I have shown before how climate response to volcanic forcing varies with thermal inertia. A volcano catching the oceans on a downward trend has more impact than catching it on an upward trend. The same thing with solar and ENSO. It takes time for equatorial heat absorbed in the oceans to travel toward the poles. When the ENSO "cycle" shifts, the temperature differential will be different between the poles and equator producing a different response. This is due to a combination of real inertia, the mass of the ocean currents combined with the heat contained in that mass.
The chart above shows the same situation with solar. Since both solar and ENSO have different factors that determine their "cycles" they can become in phase or out of phase producing a different response to the same amount of "forcing". In 1955, the two were close to 100% out of phase and by 1988-89 they were close to 100% in phase. Since the ENSO period is shorter, it tends to "breakdown" faster than the solar "cycle".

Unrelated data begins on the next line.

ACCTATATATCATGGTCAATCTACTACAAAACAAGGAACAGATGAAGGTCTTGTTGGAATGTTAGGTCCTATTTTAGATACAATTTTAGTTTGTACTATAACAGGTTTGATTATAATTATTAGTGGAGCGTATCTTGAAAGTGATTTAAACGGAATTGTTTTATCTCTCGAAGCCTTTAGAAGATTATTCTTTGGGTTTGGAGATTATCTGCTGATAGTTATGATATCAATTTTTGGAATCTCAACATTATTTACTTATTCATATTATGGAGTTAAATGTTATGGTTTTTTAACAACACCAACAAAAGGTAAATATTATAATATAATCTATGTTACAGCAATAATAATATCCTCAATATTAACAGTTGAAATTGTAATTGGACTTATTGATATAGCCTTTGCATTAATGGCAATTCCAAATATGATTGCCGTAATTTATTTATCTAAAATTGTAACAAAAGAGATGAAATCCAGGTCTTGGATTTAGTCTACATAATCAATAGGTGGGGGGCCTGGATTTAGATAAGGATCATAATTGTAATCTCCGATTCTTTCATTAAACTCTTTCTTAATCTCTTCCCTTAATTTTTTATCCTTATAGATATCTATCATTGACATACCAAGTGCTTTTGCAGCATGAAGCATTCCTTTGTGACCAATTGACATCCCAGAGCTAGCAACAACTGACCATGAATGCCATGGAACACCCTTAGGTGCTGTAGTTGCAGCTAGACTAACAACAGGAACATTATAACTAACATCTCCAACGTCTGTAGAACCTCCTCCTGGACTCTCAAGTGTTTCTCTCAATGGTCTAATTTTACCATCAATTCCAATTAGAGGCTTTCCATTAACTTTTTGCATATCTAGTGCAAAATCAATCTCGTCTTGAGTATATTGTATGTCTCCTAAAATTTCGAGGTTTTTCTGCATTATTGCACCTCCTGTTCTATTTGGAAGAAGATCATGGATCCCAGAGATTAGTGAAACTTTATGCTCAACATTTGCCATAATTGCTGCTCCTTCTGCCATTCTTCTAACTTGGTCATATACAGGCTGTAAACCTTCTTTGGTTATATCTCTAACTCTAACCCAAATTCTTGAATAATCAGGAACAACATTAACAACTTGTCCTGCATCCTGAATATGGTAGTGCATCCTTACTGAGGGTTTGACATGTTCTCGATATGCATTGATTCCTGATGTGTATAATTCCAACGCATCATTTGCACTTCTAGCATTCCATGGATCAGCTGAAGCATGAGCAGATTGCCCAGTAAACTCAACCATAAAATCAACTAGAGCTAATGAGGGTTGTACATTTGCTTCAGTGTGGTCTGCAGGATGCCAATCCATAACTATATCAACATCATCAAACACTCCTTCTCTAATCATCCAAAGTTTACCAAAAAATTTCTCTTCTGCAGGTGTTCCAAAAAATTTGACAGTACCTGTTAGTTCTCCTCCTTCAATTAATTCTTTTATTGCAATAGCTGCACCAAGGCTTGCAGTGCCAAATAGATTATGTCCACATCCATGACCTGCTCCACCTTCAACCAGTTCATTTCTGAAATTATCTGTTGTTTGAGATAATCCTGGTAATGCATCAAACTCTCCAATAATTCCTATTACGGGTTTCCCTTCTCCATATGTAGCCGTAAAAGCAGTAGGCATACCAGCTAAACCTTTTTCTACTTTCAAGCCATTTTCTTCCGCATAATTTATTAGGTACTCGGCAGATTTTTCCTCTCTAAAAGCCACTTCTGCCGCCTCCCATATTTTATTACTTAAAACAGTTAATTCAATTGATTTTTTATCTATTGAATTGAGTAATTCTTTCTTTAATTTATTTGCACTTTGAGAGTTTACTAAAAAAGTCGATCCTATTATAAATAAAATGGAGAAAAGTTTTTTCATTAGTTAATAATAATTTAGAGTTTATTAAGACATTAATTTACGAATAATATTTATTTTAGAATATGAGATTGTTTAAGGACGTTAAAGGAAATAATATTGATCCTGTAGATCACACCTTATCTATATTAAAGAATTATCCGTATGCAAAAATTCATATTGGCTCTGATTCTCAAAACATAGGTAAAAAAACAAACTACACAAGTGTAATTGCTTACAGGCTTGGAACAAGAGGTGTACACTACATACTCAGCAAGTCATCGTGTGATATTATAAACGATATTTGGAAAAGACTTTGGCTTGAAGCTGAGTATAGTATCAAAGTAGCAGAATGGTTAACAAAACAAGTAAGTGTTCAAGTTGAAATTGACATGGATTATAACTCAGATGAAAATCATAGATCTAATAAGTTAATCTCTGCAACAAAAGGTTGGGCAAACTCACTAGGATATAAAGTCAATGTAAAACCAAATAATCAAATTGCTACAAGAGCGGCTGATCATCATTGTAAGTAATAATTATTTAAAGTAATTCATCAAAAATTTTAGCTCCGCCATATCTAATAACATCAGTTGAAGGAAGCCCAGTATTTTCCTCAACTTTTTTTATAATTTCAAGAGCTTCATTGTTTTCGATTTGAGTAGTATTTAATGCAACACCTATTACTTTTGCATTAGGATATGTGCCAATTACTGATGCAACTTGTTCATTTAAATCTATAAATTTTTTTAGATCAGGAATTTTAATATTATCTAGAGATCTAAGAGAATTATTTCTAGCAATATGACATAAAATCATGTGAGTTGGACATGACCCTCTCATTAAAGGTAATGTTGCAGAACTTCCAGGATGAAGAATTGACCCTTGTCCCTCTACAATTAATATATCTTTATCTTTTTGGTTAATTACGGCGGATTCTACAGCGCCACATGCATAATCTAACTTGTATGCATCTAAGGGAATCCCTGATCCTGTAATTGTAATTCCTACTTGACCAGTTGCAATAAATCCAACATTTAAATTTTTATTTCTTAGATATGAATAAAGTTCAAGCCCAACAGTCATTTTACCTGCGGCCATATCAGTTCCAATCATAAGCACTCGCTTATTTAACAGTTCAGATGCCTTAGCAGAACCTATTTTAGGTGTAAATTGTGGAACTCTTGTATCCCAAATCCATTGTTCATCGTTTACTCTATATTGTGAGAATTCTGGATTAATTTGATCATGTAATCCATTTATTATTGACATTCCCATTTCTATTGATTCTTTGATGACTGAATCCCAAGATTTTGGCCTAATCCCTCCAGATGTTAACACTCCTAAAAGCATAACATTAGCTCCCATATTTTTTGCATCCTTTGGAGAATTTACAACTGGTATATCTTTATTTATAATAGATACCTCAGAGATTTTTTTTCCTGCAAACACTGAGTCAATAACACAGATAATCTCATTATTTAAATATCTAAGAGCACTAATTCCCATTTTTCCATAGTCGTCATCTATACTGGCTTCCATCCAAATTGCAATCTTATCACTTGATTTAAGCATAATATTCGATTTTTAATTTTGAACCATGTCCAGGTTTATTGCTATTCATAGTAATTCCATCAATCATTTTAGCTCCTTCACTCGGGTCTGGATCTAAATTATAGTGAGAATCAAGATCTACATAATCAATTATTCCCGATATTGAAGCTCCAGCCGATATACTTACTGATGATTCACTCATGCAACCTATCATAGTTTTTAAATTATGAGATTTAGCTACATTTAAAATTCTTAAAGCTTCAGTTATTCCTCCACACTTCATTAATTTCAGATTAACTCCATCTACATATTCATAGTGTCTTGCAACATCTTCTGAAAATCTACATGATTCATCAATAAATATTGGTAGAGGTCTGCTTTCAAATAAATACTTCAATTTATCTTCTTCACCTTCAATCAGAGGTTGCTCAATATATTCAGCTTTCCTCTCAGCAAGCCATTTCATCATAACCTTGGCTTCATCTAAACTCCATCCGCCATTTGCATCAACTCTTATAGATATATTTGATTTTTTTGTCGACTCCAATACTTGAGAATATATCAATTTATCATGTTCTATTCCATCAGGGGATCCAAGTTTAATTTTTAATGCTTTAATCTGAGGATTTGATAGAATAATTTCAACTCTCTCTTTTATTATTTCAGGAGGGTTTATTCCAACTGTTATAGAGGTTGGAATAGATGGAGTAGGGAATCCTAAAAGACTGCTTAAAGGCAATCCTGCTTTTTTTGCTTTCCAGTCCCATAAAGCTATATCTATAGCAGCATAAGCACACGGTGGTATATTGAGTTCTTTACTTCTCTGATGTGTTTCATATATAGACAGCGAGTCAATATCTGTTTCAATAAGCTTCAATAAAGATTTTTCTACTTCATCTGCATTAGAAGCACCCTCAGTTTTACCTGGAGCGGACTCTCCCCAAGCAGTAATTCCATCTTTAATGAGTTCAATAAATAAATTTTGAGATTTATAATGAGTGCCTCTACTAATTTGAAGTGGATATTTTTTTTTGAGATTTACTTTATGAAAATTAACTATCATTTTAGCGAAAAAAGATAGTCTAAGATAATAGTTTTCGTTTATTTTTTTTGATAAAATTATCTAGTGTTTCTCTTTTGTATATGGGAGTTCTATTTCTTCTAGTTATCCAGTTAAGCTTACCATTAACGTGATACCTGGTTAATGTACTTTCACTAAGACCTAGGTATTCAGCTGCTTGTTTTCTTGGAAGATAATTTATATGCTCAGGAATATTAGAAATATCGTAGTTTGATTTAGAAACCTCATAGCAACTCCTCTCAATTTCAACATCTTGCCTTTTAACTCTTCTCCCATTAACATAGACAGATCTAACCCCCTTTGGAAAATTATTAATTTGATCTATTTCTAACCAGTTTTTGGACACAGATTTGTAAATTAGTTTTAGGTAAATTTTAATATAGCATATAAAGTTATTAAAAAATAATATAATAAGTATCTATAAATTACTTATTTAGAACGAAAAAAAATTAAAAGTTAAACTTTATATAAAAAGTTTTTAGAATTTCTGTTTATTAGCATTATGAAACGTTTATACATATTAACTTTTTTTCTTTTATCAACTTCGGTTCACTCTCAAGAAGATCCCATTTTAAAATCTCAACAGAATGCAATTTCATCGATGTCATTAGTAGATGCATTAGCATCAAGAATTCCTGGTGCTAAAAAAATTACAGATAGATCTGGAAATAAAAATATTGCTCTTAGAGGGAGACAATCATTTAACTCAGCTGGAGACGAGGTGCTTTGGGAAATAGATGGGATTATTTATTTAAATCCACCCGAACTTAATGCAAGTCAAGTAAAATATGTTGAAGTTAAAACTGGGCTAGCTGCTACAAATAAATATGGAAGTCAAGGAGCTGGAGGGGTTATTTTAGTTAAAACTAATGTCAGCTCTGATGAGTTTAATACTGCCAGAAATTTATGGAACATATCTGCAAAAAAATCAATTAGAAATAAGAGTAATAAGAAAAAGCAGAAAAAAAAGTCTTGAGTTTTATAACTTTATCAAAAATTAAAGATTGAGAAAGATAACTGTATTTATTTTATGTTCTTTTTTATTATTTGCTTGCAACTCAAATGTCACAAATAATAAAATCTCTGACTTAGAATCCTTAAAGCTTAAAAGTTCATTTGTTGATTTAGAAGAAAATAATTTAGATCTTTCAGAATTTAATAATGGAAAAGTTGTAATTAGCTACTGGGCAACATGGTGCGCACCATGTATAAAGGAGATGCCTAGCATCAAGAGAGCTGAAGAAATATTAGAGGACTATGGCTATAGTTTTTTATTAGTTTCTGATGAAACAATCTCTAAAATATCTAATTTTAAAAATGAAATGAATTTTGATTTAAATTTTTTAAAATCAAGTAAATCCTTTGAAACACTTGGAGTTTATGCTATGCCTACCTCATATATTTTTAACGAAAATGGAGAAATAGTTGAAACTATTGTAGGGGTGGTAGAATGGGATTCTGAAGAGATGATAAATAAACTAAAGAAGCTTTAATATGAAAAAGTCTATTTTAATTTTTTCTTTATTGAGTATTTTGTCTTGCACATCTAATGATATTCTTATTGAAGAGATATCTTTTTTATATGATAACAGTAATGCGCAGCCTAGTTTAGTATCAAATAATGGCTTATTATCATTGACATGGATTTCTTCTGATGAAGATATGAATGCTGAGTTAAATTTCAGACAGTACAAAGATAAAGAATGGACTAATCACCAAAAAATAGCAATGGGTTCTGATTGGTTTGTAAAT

The use of "cycle" in quotes is because they are cycles, but due to different interactions they appear to be pseudo-cycles. That is just part of dealing with the real, messy world of non-linear systems.
Because of the number of influences involved, determining a reliable impact per perturbation is nearly impossible. The ocean alone has probably 15 layers or segments that would need to be considered which are of course asymmetrical relative to the equator with all that atmospheric "weather" feeding back and forward on the ocean "cycles" at various depths. It is chaotic.
How you "prove" the impact of phasing of solar/ENSO or ENSO/AMO etc. is still a big question mark. Getting people to realize that there is a definitive impact is hard enough.
Just food for thought.